How To Source A Good Breeder

One thing that has changed dramatically in the last year is the way in which people are choosing to purchase their pets. Each time pet shops close, we see a huge spike in enquiries from both the ‘want it now’ customers and the more thoughtful type.

The desire to treat shopping for a pet in the same way as shopping for cheesecake has become ingrained in us through the culture of ‘I want’. It’s very hard to change the concept that if you breed you must therefore be into 1. 100% customer satisfaction and 2. be open 24/7.

Customer satisfaction in breeding only goes so far because the animal’s welfare always wins. The way in which pet shops have been selling has flown in the face of that in so far as you can pretty much just tell them what they need to know and you have a pet, there and then, no matter what.

Since lockdown one, backyard breeders have cottoned on to the idea that they can supply hamsters to people who don’t want to wait for them. To be fair, the responsible breeder market for any pet is not capable of supplying the amount of pets that our disposable animal culture thinks it needs. Last year saw many breeders with insanely long waiting lists except for those of us who bred for expected shows and got stuck with a lot of pups (like me!)

What is a backyard breeder? Joe Bloggs buys two animals of any kind of origin and breeds for the sole purchase of making pets to sell with no thought to health, wellbeing, future home suitability or the inherent dangers of breeding to the animals in question. An example of this would be breeding russian dwarf hybrids, or leaving chinese together which often results in the death of the male, or even breeding two patterned syrians together with thought for the fatal ‘whitebelly’ gene (results in significant pup death and/or deformity). In short, breeding without enough knowledge, foresight, care or responsibility.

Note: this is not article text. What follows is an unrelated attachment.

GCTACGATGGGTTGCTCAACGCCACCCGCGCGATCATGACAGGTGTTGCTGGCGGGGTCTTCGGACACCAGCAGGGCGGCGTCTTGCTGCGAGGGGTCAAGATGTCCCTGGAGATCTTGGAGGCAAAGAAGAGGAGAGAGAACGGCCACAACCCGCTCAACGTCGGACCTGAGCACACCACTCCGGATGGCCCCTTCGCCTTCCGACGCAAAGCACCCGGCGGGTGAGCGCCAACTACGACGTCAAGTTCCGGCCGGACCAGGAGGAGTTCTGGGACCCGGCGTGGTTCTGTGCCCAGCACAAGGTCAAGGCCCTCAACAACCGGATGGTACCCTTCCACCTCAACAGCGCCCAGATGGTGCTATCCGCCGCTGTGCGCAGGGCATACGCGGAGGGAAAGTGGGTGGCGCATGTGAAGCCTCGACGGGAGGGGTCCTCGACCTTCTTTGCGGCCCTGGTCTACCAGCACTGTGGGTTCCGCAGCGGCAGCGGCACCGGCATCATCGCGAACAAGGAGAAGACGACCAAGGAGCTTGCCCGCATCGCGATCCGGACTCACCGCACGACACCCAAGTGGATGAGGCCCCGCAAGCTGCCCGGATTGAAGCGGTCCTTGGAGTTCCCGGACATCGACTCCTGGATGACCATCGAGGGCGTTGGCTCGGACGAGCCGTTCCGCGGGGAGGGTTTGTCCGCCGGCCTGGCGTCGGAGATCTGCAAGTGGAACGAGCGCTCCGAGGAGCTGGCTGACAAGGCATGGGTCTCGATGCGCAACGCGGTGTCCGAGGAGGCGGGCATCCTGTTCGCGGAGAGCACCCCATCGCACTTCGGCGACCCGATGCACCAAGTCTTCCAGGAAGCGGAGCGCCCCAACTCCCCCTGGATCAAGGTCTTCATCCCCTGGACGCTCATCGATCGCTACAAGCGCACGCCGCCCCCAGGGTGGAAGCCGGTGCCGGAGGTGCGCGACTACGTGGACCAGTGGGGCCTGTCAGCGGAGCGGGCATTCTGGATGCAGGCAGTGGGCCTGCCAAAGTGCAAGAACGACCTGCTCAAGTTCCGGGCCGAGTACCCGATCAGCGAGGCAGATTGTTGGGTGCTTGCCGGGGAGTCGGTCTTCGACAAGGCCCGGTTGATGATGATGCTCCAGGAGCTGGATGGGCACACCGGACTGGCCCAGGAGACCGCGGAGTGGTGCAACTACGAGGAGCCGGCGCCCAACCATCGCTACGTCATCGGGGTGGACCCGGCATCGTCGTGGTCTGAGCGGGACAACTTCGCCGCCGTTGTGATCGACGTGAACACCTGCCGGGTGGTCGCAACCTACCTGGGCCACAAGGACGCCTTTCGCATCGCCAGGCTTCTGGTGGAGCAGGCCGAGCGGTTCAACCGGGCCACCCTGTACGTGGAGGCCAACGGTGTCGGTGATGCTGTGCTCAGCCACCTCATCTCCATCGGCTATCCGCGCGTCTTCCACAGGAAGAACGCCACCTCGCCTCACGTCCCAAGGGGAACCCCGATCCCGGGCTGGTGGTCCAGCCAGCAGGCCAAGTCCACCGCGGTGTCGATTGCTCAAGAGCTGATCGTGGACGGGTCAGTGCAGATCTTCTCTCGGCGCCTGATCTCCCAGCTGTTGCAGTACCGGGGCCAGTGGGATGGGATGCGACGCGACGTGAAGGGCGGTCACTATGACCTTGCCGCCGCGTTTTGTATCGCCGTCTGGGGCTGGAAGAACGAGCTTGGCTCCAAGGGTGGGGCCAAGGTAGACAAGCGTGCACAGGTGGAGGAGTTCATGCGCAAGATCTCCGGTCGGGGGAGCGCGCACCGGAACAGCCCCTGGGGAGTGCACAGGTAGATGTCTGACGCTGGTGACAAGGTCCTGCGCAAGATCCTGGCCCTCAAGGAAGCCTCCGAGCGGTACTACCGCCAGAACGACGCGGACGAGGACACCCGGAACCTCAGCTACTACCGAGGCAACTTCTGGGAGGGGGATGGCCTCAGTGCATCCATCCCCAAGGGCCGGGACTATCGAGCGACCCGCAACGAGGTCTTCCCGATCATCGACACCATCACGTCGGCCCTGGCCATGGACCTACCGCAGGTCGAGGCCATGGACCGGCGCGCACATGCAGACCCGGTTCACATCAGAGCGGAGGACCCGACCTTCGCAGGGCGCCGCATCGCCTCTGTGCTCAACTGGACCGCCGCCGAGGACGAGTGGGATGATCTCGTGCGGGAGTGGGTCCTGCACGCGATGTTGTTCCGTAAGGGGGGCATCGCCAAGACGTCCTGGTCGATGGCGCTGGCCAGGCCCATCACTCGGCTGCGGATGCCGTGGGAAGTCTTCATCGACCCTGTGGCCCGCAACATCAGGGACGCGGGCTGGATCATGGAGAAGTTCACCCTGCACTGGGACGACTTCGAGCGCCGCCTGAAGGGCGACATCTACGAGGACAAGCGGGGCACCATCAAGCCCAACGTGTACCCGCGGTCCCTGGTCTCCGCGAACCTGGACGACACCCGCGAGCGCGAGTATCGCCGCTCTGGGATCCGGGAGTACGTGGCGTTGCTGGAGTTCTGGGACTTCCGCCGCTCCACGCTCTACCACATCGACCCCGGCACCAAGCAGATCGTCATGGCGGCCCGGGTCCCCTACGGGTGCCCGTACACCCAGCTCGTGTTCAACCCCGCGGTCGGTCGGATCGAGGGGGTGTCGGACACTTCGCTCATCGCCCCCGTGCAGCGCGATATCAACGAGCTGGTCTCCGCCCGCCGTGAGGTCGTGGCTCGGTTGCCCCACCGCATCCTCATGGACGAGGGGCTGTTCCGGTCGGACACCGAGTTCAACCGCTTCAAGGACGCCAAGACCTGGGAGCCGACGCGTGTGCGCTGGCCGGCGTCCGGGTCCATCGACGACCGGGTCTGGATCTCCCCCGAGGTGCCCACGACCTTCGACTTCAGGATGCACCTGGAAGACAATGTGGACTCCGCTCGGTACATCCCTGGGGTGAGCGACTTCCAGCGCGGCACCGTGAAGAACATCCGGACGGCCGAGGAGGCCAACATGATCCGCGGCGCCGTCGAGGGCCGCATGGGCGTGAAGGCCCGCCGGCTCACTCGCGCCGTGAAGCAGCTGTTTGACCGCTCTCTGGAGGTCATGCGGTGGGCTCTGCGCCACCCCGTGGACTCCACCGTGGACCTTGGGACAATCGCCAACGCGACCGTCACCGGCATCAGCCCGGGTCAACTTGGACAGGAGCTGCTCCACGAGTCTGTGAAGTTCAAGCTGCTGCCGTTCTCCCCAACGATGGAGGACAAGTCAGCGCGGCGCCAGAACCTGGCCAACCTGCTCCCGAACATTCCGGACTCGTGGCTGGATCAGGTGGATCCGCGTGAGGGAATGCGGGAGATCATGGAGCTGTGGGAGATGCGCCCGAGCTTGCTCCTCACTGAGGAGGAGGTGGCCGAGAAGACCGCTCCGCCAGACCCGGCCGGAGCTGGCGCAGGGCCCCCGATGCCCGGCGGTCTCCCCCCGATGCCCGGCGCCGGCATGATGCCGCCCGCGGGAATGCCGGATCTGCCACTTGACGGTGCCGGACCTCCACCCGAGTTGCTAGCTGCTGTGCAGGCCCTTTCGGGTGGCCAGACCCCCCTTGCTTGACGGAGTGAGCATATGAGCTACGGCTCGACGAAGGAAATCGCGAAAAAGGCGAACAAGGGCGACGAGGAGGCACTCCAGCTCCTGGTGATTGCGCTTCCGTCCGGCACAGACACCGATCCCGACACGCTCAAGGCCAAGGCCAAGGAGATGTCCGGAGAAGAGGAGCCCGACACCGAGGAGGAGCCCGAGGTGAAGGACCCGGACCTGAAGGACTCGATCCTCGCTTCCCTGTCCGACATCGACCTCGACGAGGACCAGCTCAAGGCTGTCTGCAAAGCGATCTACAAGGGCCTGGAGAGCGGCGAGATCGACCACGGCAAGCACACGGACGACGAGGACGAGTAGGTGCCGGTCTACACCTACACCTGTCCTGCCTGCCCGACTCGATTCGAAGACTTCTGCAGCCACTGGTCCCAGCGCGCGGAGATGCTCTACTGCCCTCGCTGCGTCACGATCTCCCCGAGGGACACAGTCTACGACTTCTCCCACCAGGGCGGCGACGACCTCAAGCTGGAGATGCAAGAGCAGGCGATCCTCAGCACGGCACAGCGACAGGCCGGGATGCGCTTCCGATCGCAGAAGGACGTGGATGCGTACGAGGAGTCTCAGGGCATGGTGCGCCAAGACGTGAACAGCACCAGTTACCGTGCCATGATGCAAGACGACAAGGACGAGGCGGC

But…..they are popular. Their pets are sometimes (not always, ironically) cheaper, readily or rather immediately available and with little or no need to know their customers. Customers represent the animal’s future home. The pets sold wrongly from this type of breeder end up in rescue as often as pet shop animals. So in reality, there’s little to differentiate the two except for a lack of premises.

I was told recently by a potential home that buying from such a place was ‘way easier’ than buying from me. I welcome this and do not view it as criticism. I felt sad that this person, who had an extremely small cage, was going to end up with a pet anyway. They were asked to wait, in the end, three days until I was available to do a collection. I rarely do same day collections because it discourages impulse buyers. The lady made it to day two. Two whole days to wait for a pet between deciding to get one and buying a cage. This is the problem with the pet trade in my opinion. A lot more education is needed but it’s an attitude change as well.